What if I were a Muslim in India?

I am not sure if I am alone in feeling this — I think I am not — but given the nature of public discourse in matters of religion, it doesn’t strike me as surprising that more people (no matter what their religion) do not talk about this.

Recently, Girish Karnad played the ‘defender of Muslims’ game by taking offence to VS Naipaul’s writings and calling him ‘anti-Muslim’. Karnad, apparently “has Muslim friends” and that seems to be enough to establish his secular credentials. Never mind the fact that Naipaul is married to a Muslim woman who has children who are Muslim. No force on god’s secular Earth can stand the righteous rage of someone who “has Muslim friends”. Not unless Naipaul appends all his Muslim relatives’ names to any criticism of Islam that he might have.

It seems to me that a lot of secular talk that goes on around us on an everyday basis, demeans Muslims — especially Indian Muslims. People looking to assert their secular credentials use their ‘Muslim friends’ as trophies. And what is even sadder is that our so-called secular intelligentsia laps it all up thirstily.

Exactly how does having Muslim friends make one more secular than the next person? What if (for the sake of argument) someone does not have Muslim friends? Does he or she become unworthy of having secular thoughts?

And it is always a very particular sort of Muslim that such people talk about — the offended Muslim, the victimised Muslim, and the persecuted Muslim. They never talk about a Muslim who could do without all this mollycoddling. Never a Muslim who might wish to remain unburdened by identity. If at all they do, it is always in a very patronising (bordering on insulting) way.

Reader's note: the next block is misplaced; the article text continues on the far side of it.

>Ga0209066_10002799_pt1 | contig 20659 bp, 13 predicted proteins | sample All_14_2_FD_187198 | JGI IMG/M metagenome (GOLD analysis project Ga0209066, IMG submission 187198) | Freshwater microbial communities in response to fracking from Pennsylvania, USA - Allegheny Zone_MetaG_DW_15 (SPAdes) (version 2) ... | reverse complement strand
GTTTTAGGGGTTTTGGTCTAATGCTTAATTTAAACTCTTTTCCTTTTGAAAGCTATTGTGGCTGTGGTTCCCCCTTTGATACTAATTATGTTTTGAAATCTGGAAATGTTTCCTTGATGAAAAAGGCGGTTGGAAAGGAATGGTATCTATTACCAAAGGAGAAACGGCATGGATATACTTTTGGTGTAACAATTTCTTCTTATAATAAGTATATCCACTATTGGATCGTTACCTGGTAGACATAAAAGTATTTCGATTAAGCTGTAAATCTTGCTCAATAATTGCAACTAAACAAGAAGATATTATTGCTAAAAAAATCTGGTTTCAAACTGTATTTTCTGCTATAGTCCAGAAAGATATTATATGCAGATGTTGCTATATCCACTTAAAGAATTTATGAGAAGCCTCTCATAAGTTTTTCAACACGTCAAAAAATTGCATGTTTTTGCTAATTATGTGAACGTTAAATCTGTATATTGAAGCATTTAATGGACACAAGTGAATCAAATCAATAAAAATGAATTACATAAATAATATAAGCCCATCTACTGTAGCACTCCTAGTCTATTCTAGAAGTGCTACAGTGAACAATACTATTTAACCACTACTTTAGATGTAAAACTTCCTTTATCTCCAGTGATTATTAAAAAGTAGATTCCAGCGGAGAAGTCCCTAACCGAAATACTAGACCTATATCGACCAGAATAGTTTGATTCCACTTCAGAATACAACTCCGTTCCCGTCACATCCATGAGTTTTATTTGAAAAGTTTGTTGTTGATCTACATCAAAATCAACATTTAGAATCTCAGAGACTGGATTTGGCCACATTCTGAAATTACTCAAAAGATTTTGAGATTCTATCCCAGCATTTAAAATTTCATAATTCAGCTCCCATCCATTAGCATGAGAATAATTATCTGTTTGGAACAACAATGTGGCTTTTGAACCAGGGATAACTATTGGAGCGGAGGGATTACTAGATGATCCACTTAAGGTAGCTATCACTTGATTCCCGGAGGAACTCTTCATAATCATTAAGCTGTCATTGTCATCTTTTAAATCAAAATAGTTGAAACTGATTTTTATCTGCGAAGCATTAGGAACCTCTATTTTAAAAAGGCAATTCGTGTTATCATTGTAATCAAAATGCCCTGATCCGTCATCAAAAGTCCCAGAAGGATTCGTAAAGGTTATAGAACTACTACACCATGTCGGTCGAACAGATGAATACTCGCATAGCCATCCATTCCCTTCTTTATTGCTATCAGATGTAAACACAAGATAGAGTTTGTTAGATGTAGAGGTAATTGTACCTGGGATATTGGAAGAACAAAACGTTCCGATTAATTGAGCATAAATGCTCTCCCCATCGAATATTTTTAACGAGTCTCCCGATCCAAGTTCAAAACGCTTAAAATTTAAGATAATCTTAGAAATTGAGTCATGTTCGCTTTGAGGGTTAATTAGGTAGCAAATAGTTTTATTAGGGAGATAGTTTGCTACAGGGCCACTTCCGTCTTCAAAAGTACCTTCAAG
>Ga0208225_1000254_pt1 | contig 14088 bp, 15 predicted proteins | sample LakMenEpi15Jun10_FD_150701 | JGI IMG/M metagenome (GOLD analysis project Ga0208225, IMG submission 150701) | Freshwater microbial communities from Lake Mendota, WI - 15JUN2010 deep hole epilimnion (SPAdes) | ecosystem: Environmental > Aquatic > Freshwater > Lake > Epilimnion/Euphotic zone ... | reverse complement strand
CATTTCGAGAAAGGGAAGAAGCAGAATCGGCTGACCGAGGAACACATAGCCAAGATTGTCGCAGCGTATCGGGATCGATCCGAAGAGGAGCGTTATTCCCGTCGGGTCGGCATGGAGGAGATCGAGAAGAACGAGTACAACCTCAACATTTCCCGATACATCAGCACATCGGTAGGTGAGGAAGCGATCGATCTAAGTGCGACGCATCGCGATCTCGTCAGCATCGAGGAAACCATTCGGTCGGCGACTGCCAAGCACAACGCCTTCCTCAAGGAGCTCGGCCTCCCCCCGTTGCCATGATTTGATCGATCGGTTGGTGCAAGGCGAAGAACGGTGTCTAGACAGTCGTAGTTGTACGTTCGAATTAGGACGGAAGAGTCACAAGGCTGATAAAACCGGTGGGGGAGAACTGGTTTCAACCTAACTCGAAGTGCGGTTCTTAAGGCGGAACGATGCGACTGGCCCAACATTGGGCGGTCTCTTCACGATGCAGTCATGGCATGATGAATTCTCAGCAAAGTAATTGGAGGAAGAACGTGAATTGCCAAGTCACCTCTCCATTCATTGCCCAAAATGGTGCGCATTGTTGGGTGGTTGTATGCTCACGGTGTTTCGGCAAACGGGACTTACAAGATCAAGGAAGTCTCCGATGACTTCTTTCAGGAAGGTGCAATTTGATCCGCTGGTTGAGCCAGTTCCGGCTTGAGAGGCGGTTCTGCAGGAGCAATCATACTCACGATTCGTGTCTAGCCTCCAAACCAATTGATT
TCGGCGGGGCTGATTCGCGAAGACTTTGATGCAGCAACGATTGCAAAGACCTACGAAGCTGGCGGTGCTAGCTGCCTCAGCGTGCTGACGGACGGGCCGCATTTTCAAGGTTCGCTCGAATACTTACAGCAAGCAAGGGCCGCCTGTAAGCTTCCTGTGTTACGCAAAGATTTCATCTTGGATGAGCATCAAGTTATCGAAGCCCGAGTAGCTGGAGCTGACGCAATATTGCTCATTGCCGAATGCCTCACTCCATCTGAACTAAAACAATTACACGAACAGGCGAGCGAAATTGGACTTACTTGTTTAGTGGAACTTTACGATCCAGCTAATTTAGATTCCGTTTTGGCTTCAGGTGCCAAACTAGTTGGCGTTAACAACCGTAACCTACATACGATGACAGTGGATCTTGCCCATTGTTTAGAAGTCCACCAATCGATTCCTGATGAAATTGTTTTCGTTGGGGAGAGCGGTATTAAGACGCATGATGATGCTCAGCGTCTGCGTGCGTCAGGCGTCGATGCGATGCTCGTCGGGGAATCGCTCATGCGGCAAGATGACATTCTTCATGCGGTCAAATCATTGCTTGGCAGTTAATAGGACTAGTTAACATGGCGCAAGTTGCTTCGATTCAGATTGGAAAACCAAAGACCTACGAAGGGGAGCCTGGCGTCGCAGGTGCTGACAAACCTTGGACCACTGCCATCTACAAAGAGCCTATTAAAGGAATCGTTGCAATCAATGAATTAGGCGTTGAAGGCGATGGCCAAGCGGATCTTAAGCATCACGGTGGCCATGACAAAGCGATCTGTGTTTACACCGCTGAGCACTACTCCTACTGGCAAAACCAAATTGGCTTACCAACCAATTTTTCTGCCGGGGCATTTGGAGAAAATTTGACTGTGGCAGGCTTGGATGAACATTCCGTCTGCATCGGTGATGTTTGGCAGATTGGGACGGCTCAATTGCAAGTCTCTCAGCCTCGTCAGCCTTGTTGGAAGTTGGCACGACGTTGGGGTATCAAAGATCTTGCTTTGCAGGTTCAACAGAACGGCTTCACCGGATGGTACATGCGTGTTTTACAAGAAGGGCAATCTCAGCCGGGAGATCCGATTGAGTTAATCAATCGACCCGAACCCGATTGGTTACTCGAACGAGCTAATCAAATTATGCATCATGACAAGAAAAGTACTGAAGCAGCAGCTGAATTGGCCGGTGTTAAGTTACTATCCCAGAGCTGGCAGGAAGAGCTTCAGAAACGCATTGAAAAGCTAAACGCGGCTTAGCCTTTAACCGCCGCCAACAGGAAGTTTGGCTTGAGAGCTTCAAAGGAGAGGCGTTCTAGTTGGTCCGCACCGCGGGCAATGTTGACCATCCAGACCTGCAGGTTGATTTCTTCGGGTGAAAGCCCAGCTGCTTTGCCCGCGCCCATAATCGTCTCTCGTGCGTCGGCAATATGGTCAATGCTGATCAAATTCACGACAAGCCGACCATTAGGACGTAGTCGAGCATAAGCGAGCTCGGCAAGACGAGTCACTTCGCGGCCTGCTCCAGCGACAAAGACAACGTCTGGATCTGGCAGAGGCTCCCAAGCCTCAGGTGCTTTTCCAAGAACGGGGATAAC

For example, a social worker might be applauded for his efforts, but his Muslim identity is brought into this appreciation and it is implied that it somehow makes his achievements even greater. The underlying sentiment seems to be ‘he has achieved so much in spite of being a Muslim’ or; ‘he has actually bothered to care for the well-being of others in spite of being a Muslim’. Why this condescension? Is being a Muslim some kind of a handicap? Are Muslims, by themselves, somehow less capable of achievements than other people? Are they less capable of compassion than followers of other religions? Why always this tone of surprise?

Everything secularists do in order to better the condition of Muslims in India seems to send out a singular message of discord. It seems to say that Indian Muslims are Muslims first and Indians second, that they are somehow less Indian than their countrymen.

If I were an Indian Muslim, I would feel offended.

The history of the Congress has been built upon a legacy of pitting one community against another and making them vie for resources. To this end, right since independence, Indian Muslims have been told by the people who promised to represent them that they don’t have enough and that everyone else wants to cheat them of what is rightfully theirs.

Such self-proclaimed ‘defenders of Muslims’ have, as history has shown, often turned out to be vultures that prey on the sense of manufactured victimhood. Indian Muslims do not need to be treated thus. If anything, there is more of a need to start treating them like simply all other Indians.

That, sadly, has not happened for a long time.

#congress, #indian-muslims, #indian-secularism